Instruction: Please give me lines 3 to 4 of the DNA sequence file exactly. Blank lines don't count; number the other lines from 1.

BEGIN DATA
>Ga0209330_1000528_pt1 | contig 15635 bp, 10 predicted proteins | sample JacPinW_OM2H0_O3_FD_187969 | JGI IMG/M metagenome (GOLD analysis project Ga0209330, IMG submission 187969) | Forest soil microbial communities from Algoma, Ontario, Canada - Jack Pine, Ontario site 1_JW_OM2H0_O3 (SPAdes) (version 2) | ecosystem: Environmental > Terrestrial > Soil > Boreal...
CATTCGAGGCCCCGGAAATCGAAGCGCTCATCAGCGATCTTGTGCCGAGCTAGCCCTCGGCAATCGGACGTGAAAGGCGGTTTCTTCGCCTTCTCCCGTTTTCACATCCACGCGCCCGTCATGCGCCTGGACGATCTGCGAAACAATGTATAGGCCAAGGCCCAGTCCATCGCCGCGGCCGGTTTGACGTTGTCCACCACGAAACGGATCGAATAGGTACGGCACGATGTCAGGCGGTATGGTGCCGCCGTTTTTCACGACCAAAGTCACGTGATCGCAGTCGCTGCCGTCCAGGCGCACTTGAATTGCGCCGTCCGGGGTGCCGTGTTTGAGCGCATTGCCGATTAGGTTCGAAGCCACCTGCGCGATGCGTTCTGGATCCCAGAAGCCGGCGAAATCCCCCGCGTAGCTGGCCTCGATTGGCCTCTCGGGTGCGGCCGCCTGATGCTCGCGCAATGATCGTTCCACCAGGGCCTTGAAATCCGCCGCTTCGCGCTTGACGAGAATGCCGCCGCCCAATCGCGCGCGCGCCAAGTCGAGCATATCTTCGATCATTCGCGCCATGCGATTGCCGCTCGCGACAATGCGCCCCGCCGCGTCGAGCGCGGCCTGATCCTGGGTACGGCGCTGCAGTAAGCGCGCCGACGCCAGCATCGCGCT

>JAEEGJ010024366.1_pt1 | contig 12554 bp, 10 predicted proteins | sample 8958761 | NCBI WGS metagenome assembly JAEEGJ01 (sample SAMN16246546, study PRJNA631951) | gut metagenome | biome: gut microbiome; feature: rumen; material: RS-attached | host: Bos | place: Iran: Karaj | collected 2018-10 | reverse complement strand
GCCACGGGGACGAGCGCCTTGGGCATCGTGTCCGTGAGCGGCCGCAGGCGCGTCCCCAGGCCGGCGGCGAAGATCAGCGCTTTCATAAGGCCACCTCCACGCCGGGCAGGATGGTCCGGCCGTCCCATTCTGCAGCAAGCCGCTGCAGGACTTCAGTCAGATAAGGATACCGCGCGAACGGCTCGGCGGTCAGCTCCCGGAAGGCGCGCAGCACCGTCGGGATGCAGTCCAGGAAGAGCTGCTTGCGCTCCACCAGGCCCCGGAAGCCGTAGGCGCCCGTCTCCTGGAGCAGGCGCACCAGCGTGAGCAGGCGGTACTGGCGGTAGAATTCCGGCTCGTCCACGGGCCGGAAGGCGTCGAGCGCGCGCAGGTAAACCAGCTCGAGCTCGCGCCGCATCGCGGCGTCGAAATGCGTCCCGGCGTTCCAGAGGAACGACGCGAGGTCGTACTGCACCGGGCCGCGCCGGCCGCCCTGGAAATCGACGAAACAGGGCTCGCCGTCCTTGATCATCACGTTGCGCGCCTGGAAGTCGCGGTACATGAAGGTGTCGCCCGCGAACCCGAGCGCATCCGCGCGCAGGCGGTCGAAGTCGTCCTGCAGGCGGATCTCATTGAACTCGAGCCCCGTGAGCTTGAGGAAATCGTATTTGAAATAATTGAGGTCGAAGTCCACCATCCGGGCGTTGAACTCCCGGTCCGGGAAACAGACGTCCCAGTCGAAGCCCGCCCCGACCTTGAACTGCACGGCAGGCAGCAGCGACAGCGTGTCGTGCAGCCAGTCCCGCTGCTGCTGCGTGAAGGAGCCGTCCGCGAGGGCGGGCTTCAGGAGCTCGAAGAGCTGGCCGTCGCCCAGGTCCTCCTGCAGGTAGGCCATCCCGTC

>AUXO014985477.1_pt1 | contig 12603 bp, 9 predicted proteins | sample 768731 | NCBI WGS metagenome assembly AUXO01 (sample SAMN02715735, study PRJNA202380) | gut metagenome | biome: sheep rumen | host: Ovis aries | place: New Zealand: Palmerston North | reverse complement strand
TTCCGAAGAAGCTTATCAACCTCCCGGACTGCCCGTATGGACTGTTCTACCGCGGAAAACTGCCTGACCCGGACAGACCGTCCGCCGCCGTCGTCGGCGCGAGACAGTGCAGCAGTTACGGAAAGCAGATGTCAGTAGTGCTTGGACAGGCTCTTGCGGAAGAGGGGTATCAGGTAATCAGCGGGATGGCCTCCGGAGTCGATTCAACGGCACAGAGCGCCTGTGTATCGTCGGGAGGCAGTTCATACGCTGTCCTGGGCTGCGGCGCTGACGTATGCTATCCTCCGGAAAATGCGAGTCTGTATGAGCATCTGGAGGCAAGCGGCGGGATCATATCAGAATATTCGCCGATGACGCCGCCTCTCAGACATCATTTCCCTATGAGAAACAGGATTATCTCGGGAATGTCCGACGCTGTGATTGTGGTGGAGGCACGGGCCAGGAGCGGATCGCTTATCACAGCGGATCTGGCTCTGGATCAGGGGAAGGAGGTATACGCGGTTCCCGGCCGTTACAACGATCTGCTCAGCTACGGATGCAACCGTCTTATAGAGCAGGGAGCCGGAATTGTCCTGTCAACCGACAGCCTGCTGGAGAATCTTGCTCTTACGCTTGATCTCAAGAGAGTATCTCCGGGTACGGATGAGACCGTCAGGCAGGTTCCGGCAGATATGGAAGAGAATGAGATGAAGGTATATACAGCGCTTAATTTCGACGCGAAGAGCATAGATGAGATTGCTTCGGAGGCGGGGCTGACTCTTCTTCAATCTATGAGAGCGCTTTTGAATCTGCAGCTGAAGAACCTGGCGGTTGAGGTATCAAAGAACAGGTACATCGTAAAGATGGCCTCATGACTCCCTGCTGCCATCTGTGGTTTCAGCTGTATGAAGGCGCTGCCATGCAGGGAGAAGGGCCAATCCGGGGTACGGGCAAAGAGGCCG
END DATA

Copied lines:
>JAEEGJ010024366.1_pt1 | contig 12554 bp, 10 predicted proteins | sample 8958761 | NCBI WGS metagenome assembly JAEEGJ01 (sample SAMN16246546, study PRJNA631951) | gut metagenome | biome: gut microbiome; feature: rumen; material: RS-attached | host: Bos | place: Iran: Karaj | collected 2018-10 | reverse complement strand
GCCACGGGGACGAGCGCCTTGGGCATCGTGTCCGTGAGCGGCCGCAGGCGCGTCCCCAGGCCGGCGGCGAAGATCAGCGCTTTCATAAGGCCACCTCCACGCCGGGCAGGATGGTCCGGCCGTCCCATTCTGCAGCAAGCCGCTGCAGGACTTCAGTCAGATAAGGATACCGCGCGAACGGCTCGGCGGTCAGCTCCCGGAAGGCGCGCAGCACCGTCGGGATGCAGTCCAGGAAGAGCTGCTTGCGCTCCACCAGGCCCCGGAAGCCGTAGGCGCCCGTCTCCTGGAGCAGGCGCACCAGCGTGAGCAGGCGGTACTGGCGGTAGAATTCCGGCTCGTCCACGGGCCGGAAGGCGTCGAGCGCGCGCAGGTAAACCAGCTCGAGCTCGCGCCGCATCGCGGCGTCGAAATGCGTCCCGGCGTTCCAGAGGAACGACGCGAGGTCGTACTGCACCGGGCCGCGCCGGCCGCCCTGGAAATCGACGAAACAGGGCTCGCCGTCCTTGATCATCACGTTGCGCGCCTGGAAGTCGCGGTACATGAAGGTGTCGCCCGCGAACCCGAGCGCATCCGCGCGCAGGCGGTCGAAGTCGTCCTGCAGGCGGATCTCATTGAACTCGAGCCCCGTGAGCTTGAGGAAATCGTATTTGAAATAATTGAGGTCGAAGTCCACCATCCGGGCGTTGAACTCCCGGTCCGGGAAACAGACGTCCCAGTCGAAGCCCGCCCCGACCTTGAACTGCACGGCAGGCAGCAGCGACAGCGTGTCGTGCAGCCAGTCCCGCTGCTGCTGCGTGAAGGAGCCGTCCGCGAGGGCGGGCTTCAGGAGCTCGAAGAGCTGGCCGTCGCCCAGGTCCTCCTGCAGGTAGGCCATCCCGTC